So, it's 10:10 pm on Election Night. Today has been quite a mix of thoughts and emotions today. Tomorrow, when my students come into the classroom, we will (most likely) have a new president-elect. I'm going to have to figure out how to be as unbiased as I can, even though I feel quite strongly about the candidate that I want to be our next president.
This brought to mind an email conversation that I had with the family member of one of my students several weeks ago. This family member wanted to be very sure that I was not allowing the message that [a candidate] was not a good person to be discussed in the classroom. The family member then went on to explain that his family was in full support of this candidate and his running mate, would support him in all endeavors and hoped that I would do the same.
To which I responded:
Thank you so much for bringing both of these issues to my attention. In regards to the upcoming election, all of the students in my class have been completely fascinated by it. Part of the reason, I know, is because it is something that is very important to a lot of their families and it is a lot of the conversation they hear and are part of nowadays.
As for my own take on the election, when children ask who I am voting for, I tell them that for some people, it's a private choice or a personal opinion.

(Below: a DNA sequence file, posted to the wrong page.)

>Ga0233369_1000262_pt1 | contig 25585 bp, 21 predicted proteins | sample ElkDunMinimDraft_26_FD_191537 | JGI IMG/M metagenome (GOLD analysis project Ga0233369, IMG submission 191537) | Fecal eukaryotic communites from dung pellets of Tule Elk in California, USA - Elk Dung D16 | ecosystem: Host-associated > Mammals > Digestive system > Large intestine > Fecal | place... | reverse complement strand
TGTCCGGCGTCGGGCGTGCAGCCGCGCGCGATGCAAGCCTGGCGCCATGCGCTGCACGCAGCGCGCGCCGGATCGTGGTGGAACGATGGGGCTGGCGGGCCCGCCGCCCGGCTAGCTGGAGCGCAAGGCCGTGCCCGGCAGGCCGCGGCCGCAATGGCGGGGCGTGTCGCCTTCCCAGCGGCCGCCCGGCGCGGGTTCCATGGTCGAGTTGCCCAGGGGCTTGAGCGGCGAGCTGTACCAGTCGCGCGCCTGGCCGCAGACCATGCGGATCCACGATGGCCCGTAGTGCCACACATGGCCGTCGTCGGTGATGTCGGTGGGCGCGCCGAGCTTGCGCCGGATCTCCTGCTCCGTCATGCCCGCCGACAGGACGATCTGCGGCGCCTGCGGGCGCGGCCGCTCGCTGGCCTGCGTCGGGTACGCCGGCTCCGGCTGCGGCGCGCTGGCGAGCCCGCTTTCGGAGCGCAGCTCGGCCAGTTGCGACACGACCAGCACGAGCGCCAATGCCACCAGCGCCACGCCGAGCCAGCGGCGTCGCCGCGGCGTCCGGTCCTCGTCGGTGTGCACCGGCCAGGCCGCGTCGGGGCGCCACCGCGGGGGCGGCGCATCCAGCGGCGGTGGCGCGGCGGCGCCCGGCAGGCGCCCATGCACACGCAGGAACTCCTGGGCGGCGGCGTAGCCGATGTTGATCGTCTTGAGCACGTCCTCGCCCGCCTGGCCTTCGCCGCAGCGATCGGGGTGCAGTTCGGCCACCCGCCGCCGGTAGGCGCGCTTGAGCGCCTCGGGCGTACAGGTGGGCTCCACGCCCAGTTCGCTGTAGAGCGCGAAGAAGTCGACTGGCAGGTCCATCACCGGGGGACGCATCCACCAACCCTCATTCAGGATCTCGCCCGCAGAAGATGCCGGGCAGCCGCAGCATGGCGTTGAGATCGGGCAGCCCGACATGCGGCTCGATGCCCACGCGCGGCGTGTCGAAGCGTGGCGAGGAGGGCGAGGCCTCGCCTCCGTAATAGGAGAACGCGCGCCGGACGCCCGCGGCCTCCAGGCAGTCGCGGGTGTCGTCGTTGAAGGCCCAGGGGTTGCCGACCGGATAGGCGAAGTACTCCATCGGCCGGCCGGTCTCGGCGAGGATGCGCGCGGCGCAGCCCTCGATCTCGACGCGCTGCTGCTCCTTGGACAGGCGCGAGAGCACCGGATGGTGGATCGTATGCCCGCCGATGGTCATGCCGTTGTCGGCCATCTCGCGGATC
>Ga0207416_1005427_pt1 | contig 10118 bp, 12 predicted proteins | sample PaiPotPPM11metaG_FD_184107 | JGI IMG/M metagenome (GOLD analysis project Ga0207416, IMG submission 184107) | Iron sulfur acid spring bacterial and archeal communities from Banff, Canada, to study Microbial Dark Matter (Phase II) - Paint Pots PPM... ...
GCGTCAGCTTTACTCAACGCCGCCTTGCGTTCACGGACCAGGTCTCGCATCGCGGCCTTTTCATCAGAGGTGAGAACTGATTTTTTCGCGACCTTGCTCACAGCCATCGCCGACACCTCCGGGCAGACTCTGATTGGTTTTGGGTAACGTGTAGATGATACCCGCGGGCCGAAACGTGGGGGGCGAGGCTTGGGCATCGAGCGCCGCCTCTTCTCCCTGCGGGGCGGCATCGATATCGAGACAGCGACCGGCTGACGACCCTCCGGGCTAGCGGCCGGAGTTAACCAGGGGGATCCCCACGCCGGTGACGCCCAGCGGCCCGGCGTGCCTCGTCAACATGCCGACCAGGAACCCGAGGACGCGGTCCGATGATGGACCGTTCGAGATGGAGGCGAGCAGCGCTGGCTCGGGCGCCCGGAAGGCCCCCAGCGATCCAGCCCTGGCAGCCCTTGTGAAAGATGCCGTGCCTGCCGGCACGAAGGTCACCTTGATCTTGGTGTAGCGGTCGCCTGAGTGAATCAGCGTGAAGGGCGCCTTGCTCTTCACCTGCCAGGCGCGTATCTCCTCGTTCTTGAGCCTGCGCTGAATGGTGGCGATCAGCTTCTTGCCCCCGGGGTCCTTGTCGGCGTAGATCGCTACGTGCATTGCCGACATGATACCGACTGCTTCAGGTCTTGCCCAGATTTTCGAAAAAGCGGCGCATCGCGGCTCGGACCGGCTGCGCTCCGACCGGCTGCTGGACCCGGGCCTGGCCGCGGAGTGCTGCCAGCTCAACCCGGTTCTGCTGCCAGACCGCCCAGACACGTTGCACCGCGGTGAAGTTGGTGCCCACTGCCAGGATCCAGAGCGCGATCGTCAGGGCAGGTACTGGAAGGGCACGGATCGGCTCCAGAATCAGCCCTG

As a teacher, I'm very aware of the power my words have with the children and I would not want to sway children or make them feel bad if they found out their choice was the same or different than my own, or set up a sort of hierarchy in the class with those that vote one way vs. those that vote the other.
The election will be a part of our upcoming learning; the children will hear about both candidates, and both in positive terms.
Sari did mention to me at the very end of the day on Friday that two of the children had said something about [the candidate] being a bad man and I intervened right away. In our conversations, I have made it clear to all children that the amazing thing about having the right to vote in our country is that everyone gets to make their own decisions. In upcoming conversations, I will be just as clear that, just like we would never tolerate name calling within our classroom, we will not tolerate it related to the election and the candidates involved.
So, I have more to say in relation to this. Partly because I wonder if the family member would have been as concerned that the opposing candidate was given the same treatment in the classroom (I'll assume they would have), but also because in telling me this, my dual/precarious role as teacher came into full view again.
I am constantly aware of the power of my words. I can wound with a simple statement or word or look, and I can influence my children both intentionally and unknowingly.
This also brought up for me an examination of the things that I choose to be as deliberately unbiased as I can (ie, the election), versus ways in which I'm quite sure I'm letting my own views come through (recycling, the way we speak to each other).
I wonder -- and this is a question to teachers, friends, and parents alike -- how do you make choices about where you will let your biases show through and where to work to even them out?